Officials managing 12 vocational institutes this afternoon (Friday) met at the Education ministry headquarters in Kampala to sign a Memorandum of Understanding (MoU).
The MoU aims at helping the national technical colleges to provide high quality, demand driven skills. The ten-year programme that started in 2011 and is expected to run up to 2020 is funded by the World Bank under the $100m Uganda Skills Development Project.
It puts emphasis on technical empowerment, de-stigmatisation of business, Technical and Vocational Education and Training (BTVET) (BTVET), hands-on learning and partnership to leverage more resources.
Minister for Higher Education John Chrysestom Muyingo said if Uganda is to advance, there is a need to popularize tertiary education.
“If we are to realize sustainable development, we need to strengthen tertiary education in Uganda,” Muyingo, who is also an educationalist, revealed.
Some officials at the Education ministry said many primary school leavers and Senior Four graduates are increasingly turning to vocational education and training.
Courses offered include motor vehicle mechanics, electrical installation, welding and metal fabrication, block laying, plumbing and fitting as well as carpentry and joinery.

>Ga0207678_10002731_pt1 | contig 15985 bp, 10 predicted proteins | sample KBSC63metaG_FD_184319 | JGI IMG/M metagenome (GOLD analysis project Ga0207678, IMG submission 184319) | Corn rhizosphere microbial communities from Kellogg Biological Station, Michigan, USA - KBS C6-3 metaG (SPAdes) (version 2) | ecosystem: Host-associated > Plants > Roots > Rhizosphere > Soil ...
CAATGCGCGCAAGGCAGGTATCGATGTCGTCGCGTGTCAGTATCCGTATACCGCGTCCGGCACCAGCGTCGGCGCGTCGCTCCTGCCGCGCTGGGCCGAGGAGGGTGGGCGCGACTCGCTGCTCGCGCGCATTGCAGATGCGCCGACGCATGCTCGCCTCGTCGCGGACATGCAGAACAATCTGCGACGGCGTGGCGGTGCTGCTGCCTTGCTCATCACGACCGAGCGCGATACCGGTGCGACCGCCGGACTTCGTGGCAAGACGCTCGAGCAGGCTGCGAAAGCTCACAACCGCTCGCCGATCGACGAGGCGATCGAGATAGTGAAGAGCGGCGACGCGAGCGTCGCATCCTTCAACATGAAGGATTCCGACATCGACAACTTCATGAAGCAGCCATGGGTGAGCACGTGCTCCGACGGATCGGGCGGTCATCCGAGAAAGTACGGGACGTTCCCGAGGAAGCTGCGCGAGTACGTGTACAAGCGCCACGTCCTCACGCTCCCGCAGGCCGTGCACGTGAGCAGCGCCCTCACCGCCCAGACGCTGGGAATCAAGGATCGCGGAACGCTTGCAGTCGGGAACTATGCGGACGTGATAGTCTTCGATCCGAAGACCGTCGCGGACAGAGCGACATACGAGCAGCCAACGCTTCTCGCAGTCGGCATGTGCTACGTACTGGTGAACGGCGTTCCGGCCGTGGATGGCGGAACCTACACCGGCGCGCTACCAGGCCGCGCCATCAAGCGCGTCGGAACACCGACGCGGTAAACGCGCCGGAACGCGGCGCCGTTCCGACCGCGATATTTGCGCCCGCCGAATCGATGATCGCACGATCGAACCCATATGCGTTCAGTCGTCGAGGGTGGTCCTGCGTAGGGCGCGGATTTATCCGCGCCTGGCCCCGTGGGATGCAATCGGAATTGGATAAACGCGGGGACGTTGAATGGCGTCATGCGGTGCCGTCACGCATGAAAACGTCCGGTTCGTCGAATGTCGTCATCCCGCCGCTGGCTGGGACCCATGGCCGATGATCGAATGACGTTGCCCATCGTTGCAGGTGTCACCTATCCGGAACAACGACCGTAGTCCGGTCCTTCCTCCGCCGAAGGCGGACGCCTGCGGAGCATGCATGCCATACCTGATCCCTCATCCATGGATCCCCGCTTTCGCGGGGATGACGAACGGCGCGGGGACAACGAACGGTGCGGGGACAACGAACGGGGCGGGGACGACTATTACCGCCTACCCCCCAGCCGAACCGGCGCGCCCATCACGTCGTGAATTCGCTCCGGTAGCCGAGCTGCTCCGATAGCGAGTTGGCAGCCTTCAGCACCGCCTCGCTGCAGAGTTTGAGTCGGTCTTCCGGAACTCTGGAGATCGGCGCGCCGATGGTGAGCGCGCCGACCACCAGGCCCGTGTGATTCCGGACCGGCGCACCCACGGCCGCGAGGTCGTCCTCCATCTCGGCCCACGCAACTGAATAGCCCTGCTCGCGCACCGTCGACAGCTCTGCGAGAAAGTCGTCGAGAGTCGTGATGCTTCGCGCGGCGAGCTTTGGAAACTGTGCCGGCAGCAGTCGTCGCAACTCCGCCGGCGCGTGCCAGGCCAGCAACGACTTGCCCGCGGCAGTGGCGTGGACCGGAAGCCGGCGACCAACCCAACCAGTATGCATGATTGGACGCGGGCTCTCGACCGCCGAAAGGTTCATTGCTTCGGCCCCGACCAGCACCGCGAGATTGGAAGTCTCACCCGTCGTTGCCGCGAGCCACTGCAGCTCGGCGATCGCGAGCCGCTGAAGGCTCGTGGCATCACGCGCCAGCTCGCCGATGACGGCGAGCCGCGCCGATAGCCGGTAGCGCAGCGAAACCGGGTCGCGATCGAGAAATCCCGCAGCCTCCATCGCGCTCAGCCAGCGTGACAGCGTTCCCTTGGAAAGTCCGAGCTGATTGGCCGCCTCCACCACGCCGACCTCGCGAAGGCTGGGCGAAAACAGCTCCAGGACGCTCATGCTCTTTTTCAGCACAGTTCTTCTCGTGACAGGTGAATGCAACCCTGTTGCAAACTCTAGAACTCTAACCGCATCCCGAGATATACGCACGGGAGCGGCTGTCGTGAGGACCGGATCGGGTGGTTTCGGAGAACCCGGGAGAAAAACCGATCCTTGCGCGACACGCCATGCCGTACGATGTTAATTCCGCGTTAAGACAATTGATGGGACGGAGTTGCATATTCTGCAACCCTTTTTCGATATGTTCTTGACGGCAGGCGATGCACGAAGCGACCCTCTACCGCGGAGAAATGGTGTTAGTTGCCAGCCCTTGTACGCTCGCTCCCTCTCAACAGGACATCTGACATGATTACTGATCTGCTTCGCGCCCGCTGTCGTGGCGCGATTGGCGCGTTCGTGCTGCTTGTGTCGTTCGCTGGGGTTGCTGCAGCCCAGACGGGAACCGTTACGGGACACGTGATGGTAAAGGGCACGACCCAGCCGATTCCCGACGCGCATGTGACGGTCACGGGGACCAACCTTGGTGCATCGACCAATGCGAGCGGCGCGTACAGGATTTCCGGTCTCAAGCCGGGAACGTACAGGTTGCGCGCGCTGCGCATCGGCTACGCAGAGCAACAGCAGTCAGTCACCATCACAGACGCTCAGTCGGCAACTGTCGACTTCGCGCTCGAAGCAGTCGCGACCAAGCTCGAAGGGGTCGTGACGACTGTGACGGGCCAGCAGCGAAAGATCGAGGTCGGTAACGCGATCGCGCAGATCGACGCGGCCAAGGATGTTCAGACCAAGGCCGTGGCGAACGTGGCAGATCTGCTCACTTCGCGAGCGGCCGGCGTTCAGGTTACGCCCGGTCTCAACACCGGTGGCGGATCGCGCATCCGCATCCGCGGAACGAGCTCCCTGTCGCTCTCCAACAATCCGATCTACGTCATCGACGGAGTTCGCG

In 2011, the NRM government injected Shs200b in the project. After just a few months, the Belgian government gave a Shs58b grant to NRM government to support BTVET.
The grant was aimed at supporting colleges like Muni National Teachers College, Kaliro Teachers College, Mulago Health Tutors Training College and Abilonino Community Polytechnic Instructors’ Training College.
Education analysts said there is need to prepare comprehensive action plans to promote skills development.
Education experts like Prof Venancius Baryamureeba are advocating for aggressive marketing of vocational education to students in order to attract talent and innovation. Also vocational education must be introduced in schools.